5 Reasons to Fall in Love With Filing Taxes

So now that the Happy New Year smoke has cleared and New Year’s resolutions are settled in, the next big thing that is on everyone’s mind is the love of our life… No, not Valentine’s Day, but those dreaded taxes that we have to file each and every year. For some reason taxes have gotten a bad rap, but truth be told if you knew the secrets, you would fall in love with doing your taxes more than Donald Trump loves hair pieces (they’re not really secrets but it sounded cool to say). Face it, you work hard and meet your obligations all year round, so why shouldn’t you be rewarded for doing what you’re supposed to?

You absolutely should be rewarded! And to help you reap those rewards, check out the following five tips for filing taxes that will help you start to fall in love with the process.

Lovely Tips for Filing Taxes

1) You can use your withholdings to get back more of your paycheck.

If you’re employed full-time, the first thing you should do is check your withholding and increase it, if necessary. When you were hired, you completed an IRS tax form called a W-4 which determines your tax withholding.

Your tax withholding determines how much money is going to be withheld from your paycheck each pay period. Many people do not understand its implications and are likely to choose 0 or 1 which is a number that represents your exemptions.

Option 1. When I first started working, I remember that people would advise me to claim zero so I could get more money back at the end of the year. However, when you claim the least amount of exemptions, more money is withheld from your paycheck for tax purposes. In essence, you’re giving the government an interest free loan on your money that could be used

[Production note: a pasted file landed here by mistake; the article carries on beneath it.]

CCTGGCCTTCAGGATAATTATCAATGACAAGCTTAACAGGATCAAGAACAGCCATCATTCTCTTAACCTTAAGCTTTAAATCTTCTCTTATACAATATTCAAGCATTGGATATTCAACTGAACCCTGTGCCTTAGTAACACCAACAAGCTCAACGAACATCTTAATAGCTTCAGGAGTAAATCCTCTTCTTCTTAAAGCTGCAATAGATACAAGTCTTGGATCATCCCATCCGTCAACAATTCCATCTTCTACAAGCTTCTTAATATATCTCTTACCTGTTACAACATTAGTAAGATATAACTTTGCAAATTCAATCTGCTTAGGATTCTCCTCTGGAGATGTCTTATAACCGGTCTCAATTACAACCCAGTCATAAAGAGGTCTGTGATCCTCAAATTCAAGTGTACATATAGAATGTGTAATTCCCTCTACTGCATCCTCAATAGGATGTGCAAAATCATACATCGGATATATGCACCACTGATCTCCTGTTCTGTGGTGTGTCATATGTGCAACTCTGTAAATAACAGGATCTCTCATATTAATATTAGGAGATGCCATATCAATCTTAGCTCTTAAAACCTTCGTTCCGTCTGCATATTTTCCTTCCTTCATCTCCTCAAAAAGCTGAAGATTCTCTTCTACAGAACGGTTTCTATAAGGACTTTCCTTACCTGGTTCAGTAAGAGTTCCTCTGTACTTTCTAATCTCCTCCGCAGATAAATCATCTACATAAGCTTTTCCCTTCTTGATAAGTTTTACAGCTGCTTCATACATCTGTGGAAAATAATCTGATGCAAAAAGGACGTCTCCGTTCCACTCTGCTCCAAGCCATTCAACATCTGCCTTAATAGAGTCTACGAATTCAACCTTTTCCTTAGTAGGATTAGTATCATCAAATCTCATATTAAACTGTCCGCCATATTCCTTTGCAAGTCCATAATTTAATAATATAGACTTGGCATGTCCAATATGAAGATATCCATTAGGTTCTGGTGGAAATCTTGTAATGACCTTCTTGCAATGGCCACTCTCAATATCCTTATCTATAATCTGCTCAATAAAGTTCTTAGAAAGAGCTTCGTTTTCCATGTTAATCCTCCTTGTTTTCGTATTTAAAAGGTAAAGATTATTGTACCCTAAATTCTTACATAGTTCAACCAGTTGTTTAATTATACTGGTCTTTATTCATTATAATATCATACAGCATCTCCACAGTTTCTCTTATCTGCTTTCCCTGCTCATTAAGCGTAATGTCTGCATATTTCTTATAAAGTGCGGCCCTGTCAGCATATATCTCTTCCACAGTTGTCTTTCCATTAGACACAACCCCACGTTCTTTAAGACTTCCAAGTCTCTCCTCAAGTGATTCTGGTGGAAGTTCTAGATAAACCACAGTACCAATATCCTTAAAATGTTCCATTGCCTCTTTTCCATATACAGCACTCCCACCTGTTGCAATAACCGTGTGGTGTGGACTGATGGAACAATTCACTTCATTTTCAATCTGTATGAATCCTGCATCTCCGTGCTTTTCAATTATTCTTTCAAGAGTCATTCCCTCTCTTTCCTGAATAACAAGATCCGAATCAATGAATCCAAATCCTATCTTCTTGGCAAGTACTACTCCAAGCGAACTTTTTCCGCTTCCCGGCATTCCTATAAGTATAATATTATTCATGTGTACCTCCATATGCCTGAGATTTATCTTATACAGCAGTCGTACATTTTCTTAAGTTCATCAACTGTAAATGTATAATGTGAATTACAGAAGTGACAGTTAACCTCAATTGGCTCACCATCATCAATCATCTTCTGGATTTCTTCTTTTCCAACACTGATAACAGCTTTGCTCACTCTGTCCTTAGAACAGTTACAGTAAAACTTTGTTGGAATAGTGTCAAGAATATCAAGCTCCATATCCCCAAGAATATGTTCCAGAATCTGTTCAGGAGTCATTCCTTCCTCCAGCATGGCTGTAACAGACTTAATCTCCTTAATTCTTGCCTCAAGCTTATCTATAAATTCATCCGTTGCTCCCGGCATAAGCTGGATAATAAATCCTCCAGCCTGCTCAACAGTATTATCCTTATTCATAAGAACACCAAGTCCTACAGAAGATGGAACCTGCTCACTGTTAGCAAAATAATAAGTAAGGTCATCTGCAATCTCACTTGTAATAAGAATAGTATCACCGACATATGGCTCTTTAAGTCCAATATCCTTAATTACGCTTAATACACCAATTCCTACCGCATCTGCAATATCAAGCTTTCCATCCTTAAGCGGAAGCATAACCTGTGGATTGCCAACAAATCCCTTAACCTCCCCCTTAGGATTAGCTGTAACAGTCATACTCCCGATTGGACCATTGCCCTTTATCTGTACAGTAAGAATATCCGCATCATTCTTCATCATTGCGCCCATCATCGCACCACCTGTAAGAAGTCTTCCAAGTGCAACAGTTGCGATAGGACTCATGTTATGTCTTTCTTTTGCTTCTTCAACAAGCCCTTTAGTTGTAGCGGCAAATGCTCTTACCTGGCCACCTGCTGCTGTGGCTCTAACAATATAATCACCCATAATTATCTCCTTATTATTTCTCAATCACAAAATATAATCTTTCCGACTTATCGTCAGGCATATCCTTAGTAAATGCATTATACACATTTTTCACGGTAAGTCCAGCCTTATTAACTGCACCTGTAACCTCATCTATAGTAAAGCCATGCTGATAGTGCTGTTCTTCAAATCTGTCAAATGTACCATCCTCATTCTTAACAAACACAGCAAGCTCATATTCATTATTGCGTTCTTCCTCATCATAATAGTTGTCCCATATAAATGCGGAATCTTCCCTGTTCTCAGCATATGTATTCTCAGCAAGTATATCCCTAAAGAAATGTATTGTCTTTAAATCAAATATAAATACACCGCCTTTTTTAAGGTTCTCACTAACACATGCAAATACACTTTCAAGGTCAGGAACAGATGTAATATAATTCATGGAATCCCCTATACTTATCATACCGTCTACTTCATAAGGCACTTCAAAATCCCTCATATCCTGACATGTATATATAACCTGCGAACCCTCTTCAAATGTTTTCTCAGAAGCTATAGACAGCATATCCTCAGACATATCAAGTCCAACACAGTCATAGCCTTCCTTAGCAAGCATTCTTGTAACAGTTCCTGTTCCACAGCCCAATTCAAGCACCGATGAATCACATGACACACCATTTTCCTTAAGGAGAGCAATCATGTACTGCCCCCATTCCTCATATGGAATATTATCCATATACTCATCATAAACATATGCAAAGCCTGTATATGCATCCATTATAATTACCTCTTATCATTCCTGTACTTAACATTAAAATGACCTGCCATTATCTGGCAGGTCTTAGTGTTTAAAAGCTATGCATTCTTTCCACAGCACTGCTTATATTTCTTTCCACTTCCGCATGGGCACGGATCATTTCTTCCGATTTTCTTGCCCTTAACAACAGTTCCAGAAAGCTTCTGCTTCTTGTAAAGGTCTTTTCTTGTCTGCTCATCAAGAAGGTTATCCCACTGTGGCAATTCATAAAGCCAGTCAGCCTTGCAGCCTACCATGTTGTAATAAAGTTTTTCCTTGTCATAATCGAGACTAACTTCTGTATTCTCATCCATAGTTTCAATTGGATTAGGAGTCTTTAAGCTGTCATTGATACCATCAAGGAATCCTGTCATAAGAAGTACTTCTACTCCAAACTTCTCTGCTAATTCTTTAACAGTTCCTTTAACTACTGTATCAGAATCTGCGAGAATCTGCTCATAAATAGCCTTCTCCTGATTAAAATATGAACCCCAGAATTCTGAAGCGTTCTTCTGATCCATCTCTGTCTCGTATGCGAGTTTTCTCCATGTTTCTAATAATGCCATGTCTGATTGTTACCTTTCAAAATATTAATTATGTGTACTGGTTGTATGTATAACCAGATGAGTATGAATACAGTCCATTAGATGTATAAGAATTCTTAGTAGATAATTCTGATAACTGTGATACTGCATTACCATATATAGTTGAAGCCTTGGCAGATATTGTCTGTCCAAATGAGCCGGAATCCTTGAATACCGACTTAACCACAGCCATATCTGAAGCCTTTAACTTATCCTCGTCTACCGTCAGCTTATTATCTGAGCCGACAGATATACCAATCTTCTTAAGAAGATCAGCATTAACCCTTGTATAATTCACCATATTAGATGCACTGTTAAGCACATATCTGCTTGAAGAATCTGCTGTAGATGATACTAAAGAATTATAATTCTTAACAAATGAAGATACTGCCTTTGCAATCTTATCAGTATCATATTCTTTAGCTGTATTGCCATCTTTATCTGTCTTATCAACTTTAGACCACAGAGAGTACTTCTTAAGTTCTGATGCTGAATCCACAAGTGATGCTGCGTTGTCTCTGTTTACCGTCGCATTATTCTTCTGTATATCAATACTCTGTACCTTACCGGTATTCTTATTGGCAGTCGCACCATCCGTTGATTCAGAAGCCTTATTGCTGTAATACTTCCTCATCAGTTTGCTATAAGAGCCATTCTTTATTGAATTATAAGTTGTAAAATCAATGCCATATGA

for your own personal savings.

Option 2. In the reverse, when you claim more exemptions, less money is withheld in taxes. If you take this route, increase your exemptions enough so that you are paying the IRS exactly or close to what you would owe in income tax. The extra money that you will receive in your paycheck should be used for saving in a high-yield savings account, investing, and making your money work for you. This is the better option and what I would recommend.

Be careful that you are not increasing your exemptions just for the sake of increasing them, because if the exemptions are not justified you can wind up owing money, and we definitely don’t want that! Check with your tax accountant before you decide to adjust your withholdings.

2) You can possibly get tax credits and deductions for higher education.

For many Americans, especially millennials, student loans are one of the most concerning things keeping them up late at night. But, most don’t realize that they may be eligible for many deductions that will give them a bigger return come income tax time.

For example, the student loan interest deduction allows you to deduct the amount you paid in student loan interest, up to $2,500 per year. Some other deductions include: the American Opportunity Credit and the Lifetime Learning Credit. Visit IRS.gov for a complete list of deductions.

3) Staying healthy can come with financial kickbacks.